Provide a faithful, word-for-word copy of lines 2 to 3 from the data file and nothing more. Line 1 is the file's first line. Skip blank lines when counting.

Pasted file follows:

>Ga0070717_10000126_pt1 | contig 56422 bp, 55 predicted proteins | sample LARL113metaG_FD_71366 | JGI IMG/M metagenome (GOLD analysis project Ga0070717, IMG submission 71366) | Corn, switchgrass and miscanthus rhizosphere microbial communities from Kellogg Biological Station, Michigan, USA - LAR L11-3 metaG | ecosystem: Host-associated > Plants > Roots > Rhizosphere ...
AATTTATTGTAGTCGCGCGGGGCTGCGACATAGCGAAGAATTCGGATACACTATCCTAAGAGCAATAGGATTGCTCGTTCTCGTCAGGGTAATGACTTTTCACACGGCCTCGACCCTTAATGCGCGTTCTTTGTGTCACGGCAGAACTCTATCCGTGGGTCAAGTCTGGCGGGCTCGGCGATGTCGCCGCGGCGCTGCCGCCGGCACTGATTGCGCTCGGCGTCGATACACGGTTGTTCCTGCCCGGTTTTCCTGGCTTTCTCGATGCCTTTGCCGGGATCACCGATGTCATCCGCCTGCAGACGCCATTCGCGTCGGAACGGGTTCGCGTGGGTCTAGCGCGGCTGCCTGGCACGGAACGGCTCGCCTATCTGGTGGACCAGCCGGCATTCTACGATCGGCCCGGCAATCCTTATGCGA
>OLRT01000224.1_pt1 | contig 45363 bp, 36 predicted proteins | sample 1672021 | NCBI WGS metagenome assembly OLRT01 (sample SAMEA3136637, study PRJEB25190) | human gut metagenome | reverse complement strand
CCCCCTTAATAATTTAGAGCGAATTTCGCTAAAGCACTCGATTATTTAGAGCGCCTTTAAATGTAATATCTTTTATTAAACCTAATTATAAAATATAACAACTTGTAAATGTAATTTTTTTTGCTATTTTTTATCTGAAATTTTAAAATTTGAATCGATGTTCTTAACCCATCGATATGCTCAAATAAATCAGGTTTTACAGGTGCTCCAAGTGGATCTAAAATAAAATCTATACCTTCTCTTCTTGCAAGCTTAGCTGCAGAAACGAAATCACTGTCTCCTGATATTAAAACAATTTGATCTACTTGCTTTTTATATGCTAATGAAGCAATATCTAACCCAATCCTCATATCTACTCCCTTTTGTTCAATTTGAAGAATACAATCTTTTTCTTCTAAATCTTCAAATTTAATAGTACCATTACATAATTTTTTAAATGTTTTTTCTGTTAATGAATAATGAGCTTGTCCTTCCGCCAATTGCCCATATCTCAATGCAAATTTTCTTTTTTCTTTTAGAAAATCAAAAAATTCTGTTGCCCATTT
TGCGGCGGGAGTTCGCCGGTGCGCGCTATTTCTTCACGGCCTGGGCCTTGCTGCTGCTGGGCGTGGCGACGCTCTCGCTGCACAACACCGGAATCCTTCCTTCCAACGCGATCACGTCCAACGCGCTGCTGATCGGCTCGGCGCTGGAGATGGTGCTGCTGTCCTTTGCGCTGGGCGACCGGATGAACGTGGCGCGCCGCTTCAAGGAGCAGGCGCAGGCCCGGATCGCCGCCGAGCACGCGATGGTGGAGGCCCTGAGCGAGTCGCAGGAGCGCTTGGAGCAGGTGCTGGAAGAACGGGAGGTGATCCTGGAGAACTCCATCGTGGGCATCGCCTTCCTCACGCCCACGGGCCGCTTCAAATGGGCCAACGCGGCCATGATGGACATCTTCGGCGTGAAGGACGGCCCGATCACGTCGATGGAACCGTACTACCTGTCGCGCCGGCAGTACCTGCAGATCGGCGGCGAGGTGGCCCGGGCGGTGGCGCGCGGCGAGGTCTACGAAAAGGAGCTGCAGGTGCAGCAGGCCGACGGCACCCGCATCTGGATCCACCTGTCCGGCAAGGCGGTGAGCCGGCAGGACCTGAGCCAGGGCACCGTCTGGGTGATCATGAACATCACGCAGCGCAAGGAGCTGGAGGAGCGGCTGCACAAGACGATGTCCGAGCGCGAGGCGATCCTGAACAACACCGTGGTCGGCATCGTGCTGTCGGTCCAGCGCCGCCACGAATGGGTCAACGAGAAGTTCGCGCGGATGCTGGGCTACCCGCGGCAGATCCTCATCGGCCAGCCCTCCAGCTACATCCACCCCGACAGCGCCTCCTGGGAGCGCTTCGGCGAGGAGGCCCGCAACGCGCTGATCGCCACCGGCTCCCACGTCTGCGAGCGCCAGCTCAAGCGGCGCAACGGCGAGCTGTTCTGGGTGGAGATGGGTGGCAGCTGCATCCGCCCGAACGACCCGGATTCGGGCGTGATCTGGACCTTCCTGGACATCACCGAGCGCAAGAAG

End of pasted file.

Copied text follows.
AATTTATTGTAGTCGCGCGGGGCTGCGACATAGCGAAGAATTCGGATACACTATCCTAAGAGCAATAGGATTGCTCGTTCTCGTCAGGGTAATGACTTTTCACACGGCCTCGACCCTTAATGCGCGTTCTTTGTGTCACGGCAGAACTCTATCCGTGGGTCAAGTCTGGCGGGCTCGGCGATGTCGCCGCGGCGCTGCCGCCGGCACTGATTGCGCTCGGCGTCGATACACGGTTGTTCCTGCCCGGTTTTCCTGGCTTTCTCGATGCCTTTGCCGGGATCACCGATGTCATCCGCCTGCAGACGCCATTCGCGTCGGAACGGGTTCGCGTGGGTCTAGCGCGGCTGCCTGGCACGGAACGGCTCGCCTATCTGGTGGACCAGCCGGCATTCTACGATCGGCCCGGCAATCCTTATGCGA
>OLRT01000224.1_pt1 | contig 45363 bp, 36 predicted proteins | sample 1672021 | NCBI WGS metagenome assembly OLRT01 (sample SAMEA3136637, study PRJEB25190) | human gut metagenome | reverse complement strand